MOTHER-LED weaning suggestions for an older child include; refusing to nurse a child in certain situations or times, dropping the nursing the child is least likely to demand and substitute another bonding activity, reading a book or playing with a favorite toy, and getting the child involved in a favorite activity like going to the park at a certain time daily until child is out of the habit of requesting a nursing at that certain time. Breastfeeding your child is a special attachment behavior between mother and child. It is a special relationship—be patient. Your child will all too soon be an adult and you will have your body back to yourself. Sometimes a mother just needs to ask a child to wait until she has completed a task or there is just one feeding that she dislikes and once the mother and child have worked this out mom will feel like she can continue the other nursings for a while longer. If you wean and you regret it simply put your baby back to the breast, continue to feed baby his or her regular diet, think of any milk that results as an extra bonus. If you are having trouble weaning because your breast become engorged with a missed feeding, here are a few options: delay a feeding a little longer each day until that feeding is missed. Feed baby only one breast at that feeding. Partially feed baby both breasts. Partially pump or express breasts at that feeding. Any combination of the above.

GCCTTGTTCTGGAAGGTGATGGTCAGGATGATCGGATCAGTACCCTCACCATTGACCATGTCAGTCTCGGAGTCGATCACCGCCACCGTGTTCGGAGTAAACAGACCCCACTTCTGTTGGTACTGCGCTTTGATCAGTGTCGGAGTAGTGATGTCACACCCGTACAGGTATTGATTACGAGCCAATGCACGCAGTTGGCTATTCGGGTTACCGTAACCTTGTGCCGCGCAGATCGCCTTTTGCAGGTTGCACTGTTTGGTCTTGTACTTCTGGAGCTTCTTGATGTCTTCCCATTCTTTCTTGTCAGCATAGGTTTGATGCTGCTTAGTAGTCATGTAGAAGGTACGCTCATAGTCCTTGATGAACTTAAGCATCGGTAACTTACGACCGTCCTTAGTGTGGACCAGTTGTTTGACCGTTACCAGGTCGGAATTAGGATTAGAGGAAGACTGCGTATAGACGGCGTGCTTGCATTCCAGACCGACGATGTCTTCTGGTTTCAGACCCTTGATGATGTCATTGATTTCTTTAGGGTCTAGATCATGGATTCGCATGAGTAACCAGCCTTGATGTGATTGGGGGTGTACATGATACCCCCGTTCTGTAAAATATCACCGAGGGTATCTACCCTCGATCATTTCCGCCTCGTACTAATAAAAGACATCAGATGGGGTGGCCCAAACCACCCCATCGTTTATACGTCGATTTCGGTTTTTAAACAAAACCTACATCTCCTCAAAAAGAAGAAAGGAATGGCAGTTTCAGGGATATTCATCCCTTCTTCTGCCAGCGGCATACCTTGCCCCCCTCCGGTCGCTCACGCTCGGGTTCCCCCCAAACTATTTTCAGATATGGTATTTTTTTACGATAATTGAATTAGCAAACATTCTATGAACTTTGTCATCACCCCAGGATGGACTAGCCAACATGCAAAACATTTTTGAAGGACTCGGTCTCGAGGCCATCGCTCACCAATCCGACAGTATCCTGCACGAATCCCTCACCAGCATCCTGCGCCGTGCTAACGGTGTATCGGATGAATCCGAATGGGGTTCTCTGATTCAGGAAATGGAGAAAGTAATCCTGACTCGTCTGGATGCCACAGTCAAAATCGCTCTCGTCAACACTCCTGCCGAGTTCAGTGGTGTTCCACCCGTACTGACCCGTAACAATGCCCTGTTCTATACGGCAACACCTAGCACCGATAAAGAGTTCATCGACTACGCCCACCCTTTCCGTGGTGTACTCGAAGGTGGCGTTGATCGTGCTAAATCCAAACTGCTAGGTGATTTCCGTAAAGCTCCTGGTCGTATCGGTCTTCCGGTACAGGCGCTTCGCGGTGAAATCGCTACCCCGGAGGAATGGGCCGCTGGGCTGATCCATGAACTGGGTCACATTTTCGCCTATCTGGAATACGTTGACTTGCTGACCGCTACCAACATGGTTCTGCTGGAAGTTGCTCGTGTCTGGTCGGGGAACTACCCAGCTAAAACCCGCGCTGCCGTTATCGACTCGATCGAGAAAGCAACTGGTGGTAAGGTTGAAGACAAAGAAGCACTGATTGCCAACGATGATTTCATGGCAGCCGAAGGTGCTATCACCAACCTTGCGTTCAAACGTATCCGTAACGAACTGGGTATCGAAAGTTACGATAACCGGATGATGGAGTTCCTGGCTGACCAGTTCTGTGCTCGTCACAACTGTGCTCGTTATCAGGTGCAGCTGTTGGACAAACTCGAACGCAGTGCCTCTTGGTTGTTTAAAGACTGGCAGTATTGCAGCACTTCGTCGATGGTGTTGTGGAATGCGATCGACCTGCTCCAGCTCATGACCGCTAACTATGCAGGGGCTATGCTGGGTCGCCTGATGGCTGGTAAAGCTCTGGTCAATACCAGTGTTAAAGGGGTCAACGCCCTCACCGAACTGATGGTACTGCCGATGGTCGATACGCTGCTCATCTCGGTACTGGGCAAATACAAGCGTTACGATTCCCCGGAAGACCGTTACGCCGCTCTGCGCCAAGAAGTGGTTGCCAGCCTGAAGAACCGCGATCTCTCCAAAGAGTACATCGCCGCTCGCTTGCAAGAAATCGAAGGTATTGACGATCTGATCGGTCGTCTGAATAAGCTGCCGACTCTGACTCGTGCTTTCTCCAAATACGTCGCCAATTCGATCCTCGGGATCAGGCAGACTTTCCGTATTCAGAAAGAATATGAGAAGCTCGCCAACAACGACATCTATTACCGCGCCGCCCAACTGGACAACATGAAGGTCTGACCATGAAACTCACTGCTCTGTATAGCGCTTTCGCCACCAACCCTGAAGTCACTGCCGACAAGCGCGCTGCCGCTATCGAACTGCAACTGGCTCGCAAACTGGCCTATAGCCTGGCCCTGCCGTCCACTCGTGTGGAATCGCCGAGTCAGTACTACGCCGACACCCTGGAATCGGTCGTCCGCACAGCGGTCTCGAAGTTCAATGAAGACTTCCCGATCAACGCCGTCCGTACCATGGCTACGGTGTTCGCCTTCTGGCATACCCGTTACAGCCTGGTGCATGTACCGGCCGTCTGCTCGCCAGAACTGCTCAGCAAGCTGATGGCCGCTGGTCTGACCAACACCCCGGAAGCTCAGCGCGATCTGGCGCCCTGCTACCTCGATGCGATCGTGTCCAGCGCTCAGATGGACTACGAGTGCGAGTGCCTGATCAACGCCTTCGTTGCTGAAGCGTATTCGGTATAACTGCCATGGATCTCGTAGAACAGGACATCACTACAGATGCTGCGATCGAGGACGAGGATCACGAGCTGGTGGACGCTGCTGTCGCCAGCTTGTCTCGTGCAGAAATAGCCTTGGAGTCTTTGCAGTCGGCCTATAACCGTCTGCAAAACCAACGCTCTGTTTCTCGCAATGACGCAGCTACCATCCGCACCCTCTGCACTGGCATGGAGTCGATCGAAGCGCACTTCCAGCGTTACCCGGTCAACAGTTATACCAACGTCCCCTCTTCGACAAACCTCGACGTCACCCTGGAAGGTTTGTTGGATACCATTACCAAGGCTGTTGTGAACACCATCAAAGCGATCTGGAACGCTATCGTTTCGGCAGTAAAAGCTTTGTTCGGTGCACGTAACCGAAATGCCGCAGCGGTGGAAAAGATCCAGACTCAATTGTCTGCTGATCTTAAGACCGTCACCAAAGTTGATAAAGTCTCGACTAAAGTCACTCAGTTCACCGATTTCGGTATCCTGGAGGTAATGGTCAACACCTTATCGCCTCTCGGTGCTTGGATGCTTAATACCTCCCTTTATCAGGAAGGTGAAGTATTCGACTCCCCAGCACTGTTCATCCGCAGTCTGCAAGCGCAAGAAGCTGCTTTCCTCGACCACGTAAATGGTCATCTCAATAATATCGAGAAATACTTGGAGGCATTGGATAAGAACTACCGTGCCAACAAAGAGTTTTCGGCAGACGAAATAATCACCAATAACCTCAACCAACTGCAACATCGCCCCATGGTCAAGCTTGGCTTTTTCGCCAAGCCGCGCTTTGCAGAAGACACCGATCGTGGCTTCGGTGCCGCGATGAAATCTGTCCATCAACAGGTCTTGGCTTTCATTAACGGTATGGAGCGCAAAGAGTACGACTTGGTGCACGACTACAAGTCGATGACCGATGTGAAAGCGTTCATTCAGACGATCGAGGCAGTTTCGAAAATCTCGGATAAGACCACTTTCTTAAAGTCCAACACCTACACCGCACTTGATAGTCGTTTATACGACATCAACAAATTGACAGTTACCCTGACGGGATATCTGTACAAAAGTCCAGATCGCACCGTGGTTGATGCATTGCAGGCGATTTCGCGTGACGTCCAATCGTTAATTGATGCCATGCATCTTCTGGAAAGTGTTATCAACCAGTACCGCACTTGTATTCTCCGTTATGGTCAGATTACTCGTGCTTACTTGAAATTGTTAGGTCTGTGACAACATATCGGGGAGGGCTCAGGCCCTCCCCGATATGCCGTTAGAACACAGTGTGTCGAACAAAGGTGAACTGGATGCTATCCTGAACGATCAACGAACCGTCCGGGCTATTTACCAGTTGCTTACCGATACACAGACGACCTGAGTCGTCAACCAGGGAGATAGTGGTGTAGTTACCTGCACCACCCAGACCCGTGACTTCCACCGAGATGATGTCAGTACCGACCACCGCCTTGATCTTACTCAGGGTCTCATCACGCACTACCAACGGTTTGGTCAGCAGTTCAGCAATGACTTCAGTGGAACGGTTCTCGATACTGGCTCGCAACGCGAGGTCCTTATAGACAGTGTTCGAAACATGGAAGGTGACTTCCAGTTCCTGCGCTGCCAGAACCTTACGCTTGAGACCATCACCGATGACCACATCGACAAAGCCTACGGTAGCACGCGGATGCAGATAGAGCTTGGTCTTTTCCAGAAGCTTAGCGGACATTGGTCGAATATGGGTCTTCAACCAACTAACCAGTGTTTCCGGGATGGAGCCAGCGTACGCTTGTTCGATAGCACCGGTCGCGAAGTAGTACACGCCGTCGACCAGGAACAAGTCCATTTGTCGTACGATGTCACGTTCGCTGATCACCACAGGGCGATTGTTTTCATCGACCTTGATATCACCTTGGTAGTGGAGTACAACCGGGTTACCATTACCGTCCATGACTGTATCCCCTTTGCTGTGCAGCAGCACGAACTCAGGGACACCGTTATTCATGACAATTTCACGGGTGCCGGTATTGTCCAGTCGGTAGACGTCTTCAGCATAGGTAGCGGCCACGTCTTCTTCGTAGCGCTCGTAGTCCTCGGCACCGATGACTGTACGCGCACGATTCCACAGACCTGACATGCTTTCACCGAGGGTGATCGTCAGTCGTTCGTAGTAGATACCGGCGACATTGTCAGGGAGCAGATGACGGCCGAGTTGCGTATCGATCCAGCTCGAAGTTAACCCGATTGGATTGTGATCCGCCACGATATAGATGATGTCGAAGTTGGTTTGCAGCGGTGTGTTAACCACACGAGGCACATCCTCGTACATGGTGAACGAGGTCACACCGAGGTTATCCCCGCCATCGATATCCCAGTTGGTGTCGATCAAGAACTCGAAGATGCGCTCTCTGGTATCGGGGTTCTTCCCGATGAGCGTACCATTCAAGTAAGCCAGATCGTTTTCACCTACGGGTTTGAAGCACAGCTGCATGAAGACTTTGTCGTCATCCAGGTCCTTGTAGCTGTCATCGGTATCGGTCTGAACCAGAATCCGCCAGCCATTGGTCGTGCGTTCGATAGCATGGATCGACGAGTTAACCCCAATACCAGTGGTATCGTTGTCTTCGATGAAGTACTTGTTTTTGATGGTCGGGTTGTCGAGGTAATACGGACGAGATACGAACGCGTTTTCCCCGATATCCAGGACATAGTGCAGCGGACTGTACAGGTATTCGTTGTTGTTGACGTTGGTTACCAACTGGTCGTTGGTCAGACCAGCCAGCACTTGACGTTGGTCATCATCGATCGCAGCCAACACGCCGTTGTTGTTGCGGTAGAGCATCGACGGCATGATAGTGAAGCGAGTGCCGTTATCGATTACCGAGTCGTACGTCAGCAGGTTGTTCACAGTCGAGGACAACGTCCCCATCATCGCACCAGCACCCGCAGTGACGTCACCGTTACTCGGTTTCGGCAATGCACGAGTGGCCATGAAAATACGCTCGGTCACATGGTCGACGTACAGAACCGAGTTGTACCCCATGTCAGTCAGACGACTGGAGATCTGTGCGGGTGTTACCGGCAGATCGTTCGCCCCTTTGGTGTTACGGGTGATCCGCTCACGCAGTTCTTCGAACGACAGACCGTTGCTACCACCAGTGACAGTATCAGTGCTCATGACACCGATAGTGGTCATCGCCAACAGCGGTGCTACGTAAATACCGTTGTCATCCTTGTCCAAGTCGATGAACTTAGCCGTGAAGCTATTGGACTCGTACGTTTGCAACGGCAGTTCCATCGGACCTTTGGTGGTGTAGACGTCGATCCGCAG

CHILD-LED weaning may be somewhat abrupt or more gradual over months or even years. A one-year-old child may suddenly one day refuse to nurse or a child will drop a least favorite nursing one at a time over a period of months. Some children resume nursing when a sibling is born.

MUTUAL weaning has components of both mother-led and child-led weaning. Child may decrease nursings to as little as one a month before completely ending this part of your relationship. Natural weaning is a type of mutual weaning which encourages the mother to guiltlessly set boundaries for her body while recognizing the child’s need to outgrow nursing in his or her own fashion.

IN CLOSING, how you handle the weaning relationship process may foreshadow or reflect how you handle future challenges with your child. For more information on weaning, the following books are recommended: “How Weaning Happens” by Diane Bengson. “Weaning your Nursing Toddler” by Kathleen Huggins.